“Love is blind.”
“Heart of hearts.”
“Green eyed monster.”
“Break the ice.”
What in the world do any of these phrases have to do with the others? Well, if you’re familiar with the tales of Romeo and Juliet, Prince Hamlet, King Lear or Julius Caesar, you can probably guess.
All of these phrases, and many, many more, that are common in our everyday use are attributed to perhaps the most influential figure in the English language. That’s right, The Bard, William Shakespeare.
One of the highlights of my college career is that once I was able to quote a Saturday Night Live sketch in an academic paper. (It was the “Firelight” sketch, specifically, but darn WordPress won’t let me embed Hulu videos.)
The paper itself was about the way, over the last two hundred years, our culture has “dumbed down” the story and lesson of Frankenstein. This seems pretty relevant to the blog, so I thought I’d talk a bit about how the reverse of media-changing-language is sometimes true. The novel Frankenstein deals with some pretty weighty stuff — science vs. nature, unchecked ambition, revenge, isolation, the pros and cons of living in Switzerland — you know, serious matters. But, you wouldn’t know that based on the way we throw around the word “Frankenstein” in common conversation.
Lewis Carroll’s Alice’s Adventures in Wonderland is something of an reference-generating machine. This piece of children’s literature and its sequel, Through the Looking Glass have been alluded to more often than can probably be accounted for in the hundred and fifty-odd years since its initial publication.
The story has been retold on film as Alice in Wonderland (with varying levels of faithfulness to the original novel) numerous times (including a great, recently restored version from 1903) and has also been alluded to in adaptations and has influenced television and music as well.
From an article about the film Sophie’s Choice by Eric D. Snider:
“Of all the thousands of films ever made, how many have titles that became common figures of speech? A handful, maybe? Sophie’s Choice is one of them, its title now shorthand for a seemingly impossible decision between two equally attractive options. (“My best friend is getting married at the same time that my favorite band is doing their farewell concert?! What a Sophie’s choice!”) Even people who haven’t seen the movie know what the expression means, a testament to the movie’s impact on pop culture.”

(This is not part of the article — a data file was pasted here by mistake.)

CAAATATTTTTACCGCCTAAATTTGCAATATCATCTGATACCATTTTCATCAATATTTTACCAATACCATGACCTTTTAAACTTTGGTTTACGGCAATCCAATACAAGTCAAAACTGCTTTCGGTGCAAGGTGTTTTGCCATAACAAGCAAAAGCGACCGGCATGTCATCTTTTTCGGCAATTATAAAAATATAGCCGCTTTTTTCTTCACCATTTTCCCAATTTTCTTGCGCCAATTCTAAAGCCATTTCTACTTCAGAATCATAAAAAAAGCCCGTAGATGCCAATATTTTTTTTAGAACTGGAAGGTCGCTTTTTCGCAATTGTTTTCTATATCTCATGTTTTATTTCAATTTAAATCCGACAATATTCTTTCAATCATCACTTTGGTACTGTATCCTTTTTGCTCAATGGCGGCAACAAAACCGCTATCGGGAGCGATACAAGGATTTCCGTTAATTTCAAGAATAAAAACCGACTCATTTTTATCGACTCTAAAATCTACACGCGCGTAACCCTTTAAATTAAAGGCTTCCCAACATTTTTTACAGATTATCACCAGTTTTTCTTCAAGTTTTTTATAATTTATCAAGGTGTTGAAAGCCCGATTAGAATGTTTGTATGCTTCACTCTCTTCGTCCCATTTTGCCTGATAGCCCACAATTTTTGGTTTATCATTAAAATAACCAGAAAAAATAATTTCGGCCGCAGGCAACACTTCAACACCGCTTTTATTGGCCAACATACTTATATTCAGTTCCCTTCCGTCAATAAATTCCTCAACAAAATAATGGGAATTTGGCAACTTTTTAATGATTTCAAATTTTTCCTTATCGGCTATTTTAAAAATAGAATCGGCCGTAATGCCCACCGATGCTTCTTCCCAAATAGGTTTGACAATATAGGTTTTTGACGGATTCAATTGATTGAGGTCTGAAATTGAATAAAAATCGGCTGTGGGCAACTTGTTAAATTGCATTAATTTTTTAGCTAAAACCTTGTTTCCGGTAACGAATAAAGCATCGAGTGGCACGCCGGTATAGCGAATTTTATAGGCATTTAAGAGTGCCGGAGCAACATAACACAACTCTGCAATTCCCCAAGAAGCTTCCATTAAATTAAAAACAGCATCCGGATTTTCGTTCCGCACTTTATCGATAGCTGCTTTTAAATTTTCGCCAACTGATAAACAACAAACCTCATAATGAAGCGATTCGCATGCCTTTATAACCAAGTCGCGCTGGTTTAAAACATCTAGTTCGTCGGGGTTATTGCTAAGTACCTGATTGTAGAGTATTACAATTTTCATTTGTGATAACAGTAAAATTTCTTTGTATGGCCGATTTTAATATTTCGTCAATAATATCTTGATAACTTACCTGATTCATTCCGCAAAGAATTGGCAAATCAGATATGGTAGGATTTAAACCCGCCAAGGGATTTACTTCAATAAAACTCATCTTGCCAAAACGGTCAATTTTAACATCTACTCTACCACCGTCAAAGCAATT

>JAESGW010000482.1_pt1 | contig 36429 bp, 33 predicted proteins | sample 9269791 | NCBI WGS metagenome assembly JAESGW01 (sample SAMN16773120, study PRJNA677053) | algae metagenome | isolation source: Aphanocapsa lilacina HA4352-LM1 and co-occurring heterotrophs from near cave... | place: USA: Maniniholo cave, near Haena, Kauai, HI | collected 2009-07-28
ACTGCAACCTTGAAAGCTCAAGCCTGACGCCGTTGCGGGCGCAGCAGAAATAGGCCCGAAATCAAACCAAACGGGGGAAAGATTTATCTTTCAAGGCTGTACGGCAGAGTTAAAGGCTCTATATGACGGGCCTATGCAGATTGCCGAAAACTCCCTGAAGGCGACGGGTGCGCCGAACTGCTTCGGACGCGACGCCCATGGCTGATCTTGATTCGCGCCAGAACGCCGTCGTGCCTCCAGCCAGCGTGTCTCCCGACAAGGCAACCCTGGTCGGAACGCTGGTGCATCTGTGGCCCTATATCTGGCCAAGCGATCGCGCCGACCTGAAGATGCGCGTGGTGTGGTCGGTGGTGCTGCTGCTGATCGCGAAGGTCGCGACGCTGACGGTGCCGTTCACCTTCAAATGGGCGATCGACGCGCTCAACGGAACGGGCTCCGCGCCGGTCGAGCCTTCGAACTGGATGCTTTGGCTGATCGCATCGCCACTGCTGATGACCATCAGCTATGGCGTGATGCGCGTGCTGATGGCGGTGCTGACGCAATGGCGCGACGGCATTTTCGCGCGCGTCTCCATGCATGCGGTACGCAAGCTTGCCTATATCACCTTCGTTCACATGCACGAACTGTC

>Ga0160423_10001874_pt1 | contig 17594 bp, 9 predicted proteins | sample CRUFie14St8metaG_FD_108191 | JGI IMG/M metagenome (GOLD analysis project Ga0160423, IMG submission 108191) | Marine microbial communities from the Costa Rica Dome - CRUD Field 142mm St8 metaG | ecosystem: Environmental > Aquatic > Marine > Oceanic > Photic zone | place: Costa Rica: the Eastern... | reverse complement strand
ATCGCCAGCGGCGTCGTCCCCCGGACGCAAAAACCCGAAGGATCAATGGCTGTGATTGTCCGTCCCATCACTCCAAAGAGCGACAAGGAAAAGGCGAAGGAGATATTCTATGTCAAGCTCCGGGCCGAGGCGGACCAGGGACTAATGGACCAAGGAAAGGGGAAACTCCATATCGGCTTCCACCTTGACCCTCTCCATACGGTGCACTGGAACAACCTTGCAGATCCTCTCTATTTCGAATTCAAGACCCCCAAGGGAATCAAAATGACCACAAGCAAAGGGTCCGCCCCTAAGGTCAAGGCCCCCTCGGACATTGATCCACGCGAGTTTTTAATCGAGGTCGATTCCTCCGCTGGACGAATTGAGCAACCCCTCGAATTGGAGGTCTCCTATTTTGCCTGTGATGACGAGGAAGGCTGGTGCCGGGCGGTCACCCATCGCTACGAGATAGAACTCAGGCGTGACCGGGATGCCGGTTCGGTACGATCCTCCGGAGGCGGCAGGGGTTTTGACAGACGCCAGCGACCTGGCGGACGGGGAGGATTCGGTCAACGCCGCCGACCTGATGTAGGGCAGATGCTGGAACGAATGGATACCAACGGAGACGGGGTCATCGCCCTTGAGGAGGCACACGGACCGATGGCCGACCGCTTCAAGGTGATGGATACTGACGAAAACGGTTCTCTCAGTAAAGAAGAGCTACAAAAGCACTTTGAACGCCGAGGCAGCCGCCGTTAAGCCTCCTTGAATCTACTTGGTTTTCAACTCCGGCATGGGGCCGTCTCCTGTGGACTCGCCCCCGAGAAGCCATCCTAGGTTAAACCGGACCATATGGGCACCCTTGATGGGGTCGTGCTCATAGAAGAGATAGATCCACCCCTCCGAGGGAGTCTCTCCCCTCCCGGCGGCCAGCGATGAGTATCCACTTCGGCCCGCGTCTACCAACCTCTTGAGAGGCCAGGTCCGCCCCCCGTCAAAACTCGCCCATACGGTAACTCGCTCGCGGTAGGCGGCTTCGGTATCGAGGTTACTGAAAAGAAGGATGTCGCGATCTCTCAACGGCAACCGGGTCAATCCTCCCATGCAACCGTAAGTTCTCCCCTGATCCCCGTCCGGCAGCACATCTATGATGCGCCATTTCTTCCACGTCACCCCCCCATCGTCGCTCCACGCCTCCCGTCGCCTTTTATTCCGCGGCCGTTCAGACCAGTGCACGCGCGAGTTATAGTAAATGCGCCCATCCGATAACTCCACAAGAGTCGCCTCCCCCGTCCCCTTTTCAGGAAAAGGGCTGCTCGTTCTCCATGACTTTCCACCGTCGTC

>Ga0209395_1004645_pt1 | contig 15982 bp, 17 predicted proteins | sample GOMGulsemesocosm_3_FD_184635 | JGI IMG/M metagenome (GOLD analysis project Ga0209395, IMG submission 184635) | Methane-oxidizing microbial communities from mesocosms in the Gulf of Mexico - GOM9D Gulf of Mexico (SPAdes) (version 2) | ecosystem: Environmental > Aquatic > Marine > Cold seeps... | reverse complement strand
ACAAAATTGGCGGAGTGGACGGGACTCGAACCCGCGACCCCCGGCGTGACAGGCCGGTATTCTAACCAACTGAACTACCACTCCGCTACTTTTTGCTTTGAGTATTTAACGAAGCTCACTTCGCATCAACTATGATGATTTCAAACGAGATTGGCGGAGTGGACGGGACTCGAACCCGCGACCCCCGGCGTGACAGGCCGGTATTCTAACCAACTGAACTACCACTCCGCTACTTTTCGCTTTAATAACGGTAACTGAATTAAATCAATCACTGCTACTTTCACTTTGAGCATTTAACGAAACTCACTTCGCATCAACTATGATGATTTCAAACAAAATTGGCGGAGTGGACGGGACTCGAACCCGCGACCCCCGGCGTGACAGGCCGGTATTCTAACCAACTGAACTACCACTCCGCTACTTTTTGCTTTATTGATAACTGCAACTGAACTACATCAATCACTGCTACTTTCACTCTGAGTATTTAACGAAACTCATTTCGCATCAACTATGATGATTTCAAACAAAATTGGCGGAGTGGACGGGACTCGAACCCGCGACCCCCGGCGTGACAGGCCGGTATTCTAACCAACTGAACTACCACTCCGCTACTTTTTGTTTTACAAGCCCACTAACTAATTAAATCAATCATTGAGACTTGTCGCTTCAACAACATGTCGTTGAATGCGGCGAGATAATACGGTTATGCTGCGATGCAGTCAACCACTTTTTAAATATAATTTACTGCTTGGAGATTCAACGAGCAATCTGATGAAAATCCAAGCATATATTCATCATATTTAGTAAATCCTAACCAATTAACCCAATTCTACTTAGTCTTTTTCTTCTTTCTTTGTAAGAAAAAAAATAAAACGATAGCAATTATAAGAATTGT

There’s a perfect example of this phrase being used, beginning at about 3:15 in this video from one of my favorite shows:
You’re probably at least somewhat familiar with a certain young wizard who goes by the name of Harry Potter, right? Of course you are! What, have you been living under a rock in the Chamber of Secrets?!
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The Harry Potter franchise has become one of the most successful literary (and film) series of all time in the course of the last decade-or-so, and along with that comes, of course, the adoption of phrases and terms from the media phenomenon into our vernacular.
Michael Scott, and Leslie Knope aren’t the only ones referencing the world of Harry Potter in his common conversation. It’s made its way into pop culture, but also into our own culture. Sure, you may not be throwing references to Hermione Granger into your casual chit chat, but I bet that if you heard someone say “Muggle,” you’d have a fair idea of what they meant.